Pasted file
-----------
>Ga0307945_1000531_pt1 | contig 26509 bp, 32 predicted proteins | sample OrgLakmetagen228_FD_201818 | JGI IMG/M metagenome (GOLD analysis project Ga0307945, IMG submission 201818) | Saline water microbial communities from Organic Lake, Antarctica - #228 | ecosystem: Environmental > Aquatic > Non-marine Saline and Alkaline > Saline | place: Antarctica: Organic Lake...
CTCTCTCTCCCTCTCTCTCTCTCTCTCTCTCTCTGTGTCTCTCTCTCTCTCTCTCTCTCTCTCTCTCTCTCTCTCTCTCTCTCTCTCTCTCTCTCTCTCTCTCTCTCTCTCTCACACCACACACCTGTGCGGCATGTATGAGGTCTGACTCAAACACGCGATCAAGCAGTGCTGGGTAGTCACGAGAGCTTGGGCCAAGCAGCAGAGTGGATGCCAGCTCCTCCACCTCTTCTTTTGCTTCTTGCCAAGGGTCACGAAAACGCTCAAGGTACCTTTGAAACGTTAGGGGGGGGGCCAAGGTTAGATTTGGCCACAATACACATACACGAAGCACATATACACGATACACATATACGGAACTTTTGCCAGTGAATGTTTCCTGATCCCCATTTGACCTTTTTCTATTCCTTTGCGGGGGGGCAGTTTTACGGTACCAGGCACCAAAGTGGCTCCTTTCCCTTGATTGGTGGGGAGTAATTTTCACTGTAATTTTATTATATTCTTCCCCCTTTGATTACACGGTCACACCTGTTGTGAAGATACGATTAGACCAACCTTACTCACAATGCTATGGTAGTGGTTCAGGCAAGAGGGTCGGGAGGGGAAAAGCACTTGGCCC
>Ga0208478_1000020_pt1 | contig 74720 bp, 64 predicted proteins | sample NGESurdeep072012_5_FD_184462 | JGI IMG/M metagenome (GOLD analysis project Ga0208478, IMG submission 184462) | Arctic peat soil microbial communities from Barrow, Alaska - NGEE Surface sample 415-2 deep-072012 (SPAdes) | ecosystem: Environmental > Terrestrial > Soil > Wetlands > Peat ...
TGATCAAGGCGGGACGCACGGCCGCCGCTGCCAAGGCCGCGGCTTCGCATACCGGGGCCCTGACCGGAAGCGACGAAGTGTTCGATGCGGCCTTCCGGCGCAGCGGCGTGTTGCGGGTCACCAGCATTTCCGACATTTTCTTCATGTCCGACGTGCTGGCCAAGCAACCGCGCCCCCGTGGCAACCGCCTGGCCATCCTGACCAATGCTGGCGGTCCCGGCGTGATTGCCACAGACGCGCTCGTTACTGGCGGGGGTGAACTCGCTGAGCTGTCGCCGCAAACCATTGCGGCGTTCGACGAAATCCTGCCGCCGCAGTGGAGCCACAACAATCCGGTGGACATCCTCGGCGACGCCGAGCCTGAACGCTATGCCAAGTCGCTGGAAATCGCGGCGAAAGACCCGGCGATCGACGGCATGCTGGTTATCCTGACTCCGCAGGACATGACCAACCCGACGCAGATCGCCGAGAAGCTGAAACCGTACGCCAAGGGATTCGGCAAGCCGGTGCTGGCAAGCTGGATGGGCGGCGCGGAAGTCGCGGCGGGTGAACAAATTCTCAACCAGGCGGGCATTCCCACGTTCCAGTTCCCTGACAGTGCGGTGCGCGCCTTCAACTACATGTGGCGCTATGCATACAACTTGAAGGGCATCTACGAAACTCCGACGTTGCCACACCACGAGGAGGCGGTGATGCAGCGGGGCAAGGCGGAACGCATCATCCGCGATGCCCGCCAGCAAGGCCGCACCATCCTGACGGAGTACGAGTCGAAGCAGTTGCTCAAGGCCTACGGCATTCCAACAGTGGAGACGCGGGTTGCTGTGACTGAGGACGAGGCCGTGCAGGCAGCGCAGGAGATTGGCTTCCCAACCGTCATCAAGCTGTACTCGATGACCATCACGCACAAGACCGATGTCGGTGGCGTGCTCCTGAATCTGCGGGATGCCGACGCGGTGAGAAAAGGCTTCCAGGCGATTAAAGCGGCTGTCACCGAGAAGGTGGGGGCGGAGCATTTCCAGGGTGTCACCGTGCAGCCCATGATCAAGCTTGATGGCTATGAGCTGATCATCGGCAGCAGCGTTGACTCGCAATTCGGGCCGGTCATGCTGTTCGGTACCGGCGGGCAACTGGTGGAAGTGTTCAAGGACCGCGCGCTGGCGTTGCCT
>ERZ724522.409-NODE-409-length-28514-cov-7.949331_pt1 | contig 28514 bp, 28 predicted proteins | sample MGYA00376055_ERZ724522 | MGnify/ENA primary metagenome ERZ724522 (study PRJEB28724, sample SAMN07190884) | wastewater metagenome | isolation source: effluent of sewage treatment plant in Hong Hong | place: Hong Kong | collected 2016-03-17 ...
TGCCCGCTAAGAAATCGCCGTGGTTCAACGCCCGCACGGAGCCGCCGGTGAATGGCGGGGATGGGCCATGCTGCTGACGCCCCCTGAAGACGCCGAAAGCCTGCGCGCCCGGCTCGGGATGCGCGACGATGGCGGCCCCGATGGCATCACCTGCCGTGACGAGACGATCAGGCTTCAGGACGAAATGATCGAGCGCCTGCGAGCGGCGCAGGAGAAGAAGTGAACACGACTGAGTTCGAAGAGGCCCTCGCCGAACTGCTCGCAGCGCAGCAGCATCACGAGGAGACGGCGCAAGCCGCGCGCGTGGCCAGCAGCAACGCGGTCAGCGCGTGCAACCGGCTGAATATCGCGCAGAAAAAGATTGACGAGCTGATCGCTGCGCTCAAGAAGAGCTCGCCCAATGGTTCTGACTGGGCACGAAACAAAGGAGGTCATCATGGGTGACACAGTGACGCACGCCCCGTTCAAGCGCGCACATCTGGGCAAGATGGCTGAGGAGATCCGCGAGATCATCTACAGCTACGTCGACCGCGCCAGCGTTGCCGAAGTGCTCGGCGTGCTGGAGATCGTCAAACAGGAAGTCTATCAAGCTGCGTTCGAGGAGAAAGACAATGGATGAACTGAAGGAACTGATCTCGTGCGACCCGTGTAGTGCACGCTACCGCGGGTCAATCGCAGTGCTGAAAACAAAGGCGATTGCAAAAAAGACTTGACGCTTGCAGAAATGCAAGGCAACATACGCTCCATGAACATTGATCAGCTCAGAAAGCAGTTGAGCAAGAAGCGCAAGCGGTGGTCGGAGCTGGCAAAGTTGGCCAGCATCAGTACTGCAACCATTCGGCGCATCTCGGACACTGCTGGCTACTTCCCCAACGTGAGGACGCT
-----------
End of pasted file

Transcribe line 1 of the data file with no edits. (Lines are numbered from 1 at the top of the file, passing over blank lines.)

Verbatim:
>Ga0307945_1000531_pt1 | contig 26509 bp, 32 predicted proteins | sample OrgLakmetagen228_FD_201818 | JGI IMG/M metagenome (GOLD analysis project Ga0307945, IMG submission 201818) | Saline water microbial communities from Organic Lake, Antarctica - #228 | ecosystem: Environmental > Aquatic > Non-marine Saline and Alkaline > Saline | place: Antarctica: Organic Lake...